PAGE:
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Using CXF to create contract-last web services seems like an efficient and effective way to rapidly create either SOAP or REST based web services. However, I'm unclear/unsure of the following and I'd appreciate insight/feedback:

  1. Are there any significant pitfalls of contract-last that I should be aware of?
  2. Are there any significant issues/pitfalls of CXF I should be wary of?
  3. Between REST and SOAP which makes the most sense when using CXF?
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3 Answers 3

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  1. The problem with contract last is that there is a tight coupling between your code and the WSDLs you produce. It means that you are limited by the impedance mismatch between Java and what an XSD supports. The major issue we've faced is around versioning. If you want to support two parallel versions, how do you do that with contract-last? We found a cunning way to do it with XStream and separate wars but the solution is too large for this margin.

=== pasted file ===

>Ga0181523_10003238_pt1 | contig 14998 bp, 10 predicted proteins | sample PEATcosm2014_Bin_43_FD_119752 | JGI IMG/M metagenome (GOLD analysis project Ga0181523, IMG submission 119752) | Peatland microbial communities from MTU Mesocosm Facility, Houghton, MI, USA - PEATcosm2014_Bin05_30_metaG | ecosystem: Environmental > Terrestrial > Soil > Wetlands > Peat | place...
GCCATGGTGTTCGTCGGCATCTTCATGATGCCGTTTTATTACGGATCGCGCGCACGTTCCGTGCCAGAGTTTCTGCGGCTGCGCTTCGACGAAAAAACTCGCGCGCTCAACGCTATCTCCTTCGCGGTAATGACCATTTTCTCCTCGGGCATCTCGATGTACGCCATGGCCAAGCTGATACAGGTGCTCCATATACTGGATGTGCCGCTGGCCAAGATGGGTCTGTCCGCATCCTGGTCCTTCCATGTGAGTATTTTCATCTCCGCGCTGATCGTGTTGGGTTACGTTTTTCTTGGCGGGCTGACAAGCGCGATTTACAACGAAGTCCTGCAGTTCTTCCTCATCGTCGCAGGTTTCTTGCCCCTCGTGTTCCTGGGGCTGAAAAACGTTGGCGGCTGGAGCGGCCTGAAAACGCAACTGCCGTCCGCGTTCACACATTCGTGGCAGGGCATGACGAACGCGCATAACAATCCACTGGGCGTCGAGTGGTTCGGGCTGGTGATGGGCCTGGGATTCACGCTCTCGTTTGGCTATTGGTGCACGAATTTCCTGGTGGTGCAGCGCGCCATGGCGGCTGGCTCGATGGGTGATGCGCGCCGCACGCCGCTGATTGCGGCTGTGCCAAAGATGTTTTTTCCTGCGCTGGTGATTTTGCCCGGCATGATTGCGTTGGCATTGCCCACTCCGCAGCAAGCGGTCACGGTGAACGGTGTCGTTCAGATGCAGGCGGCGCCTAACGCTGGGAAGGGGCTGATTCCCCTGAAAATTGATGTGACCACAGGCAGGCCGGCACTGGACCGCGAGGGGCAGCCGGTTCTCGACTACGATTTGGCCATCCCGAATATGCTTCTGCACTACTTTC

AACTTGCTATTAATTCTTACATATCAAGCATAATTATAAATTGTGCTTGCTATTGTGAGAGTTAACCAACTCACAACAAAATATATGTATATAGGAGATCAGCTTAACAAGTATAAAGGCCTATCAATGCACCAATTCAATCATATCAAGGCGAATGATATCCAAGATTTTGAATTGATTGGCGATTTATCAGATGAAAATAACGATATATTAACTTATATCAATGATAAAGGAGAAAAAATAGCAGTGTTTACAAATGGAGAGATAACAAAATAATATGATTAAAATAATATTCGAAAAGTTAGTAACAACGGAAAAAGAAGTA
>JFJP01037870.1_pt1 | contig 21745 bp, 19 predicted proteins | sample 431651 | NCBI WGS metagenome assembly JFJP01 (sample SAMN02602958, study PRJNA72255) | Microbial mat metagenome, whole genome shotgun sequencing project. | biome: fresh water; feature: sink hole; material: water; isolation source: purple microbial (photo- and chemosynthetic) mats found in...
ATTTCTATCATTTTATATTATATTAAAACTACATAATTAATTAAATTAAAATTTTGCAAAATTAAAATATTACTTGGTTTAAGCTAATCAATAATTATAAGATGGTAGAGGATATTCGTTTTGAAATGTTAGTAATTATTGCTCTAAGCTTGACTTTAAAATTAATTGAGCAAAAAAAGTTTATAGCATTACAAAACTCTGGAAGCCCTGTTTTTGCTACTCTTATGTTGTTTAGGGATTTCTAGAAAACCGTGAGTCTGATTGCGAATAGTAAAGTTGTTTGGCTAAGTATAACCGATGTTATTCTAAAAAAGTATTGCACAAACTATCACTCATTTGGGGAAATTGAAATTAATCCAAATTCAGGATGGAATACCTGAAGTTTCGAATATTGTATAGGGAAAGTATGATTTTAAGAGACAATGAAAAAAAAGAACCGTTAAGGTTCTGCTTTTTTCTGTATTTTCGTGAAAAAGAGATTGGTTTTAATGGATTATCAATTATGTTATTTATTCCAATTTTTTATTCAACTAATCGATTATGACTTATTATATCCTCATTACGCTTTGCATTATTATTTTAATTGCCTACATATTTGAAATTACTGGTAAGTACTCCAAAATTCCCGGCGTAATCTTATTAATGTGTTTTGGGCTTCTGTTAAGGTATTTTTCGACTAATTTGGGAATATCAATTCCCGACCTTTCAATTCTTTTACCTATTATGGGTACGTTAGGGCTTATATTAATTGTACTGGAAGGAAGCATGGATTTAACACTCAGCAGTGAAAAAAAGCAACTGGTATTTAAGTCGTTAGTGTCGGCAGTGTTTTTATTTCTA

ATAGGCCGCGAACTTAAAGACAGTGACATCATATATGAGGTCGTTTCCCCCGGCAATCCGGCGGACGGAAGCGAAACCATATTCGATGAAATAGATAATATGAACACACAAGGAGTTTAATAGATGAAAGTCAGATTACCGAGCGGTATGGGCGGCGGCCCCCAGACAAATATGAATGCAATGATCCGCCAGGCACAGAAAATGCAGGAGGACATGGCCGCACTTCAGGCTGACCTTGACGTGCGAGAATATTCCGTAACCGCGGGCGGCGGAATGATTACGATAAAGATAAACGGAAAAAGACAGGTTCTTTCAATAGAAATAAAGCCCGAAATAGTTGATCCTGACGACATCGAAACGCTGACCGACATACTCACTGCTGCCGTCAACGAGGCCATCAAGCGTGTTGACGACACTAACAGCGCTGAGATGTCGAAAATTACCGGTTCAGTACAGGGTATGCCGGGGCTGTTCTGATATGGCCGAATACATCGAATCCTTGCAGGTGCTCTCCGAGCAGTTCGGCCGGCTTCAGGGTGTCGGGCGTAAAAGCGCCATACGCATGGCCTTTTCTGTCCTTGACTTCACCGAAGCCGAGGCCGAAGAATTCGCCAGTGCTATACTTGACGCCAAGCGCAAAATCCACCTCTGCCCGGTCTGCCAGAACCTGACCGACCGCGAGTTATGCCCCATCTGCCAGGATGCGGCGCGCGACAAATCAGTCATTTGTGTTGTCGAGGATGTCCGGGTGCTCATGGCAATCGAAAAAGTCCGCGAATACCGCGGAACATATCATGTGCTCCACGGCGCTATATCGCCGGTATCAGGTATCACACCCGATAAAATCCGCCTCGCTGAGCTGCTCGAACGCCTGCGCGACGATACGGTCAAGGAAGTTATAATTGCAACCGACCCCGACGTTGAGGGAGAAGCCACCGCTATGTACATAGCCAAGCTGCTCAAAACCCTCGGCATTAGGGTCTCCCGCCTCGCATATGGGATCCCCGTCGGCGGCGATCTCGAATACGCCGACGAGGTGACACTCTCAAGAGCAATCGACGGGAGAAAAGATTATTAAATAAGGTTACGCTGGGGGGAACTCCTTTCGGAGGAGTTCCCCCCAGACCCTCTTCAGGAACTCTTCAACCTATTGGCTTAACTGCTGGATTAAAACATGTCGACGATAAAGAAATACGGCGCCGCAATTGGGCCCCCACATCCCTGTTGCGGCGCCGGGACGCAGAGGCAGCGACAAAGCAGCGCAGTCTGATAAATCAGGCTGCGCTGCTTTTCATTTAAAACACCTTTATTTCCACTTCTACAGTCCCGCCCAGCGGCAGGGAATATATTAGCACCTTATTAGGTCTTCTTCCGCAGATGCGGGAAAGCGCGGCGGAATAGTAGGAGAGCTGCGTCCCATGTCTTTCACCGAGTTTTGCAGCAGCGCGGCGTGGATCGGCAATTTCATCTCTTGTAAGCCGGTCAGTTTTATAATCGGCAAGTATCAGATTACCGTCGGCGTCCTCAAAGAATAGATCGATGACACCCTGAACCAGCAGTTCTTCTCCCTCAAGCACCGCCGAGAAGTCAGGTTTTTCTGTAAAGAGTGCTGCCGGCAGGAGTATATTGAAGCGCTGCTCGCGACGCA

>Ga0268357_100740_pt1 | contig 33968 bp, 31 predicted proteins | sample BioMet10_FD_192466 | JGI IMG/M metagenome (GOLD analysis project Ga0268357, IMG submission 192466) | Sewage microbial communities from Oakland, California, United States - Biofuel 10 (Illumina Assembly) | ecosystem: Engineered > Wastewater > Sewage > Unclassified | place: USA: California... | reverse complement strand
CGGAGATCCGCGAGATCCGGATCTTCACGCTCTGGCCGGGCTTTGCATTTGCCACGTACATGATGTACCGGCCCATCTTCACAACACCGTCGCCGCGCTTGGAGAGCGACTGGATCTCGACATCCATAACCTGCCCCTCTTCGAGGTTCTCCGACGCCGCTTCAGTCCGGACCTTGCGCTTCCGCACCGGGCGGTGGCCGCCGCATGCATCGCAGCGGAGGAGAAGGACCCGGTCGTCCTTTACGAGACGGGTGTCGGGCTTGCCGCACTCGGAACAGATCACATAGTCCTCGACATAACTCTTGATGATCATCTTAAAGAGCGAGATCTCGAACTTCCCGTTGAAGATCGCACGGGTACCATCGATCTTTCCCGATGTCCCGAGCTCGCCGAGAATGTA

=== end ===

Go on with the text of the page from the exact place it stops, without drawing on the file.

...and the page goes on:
2. CXF works pretty well. We haven't hit any major problems but it's a big project and the variations of what you can do with it are also pretty big.
  3. That depends on the consumers of your API. I'd advocate REST if at all possible because it's simpler, doesn't rely on incompatible SOAP libraries and scales better but some B2B organisations I've worked with prefer SOAP. The argument can be made that there is more tooling for creating SOAP clients automatically vs. REST. That said, most large organisations (Google, Amazon etc.) prefer REST for a reason.
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Contract last web service development is great for prototyping web services. Sometimes WSDL can be a pain to deal with. Where I work we do everything contract first, since most of our web services have to be integrated with potentially many others and so the WSDL is usually created by the architects.

I would also go REST if possible and it won't be hard to generate RESTful services\clients with CXF.

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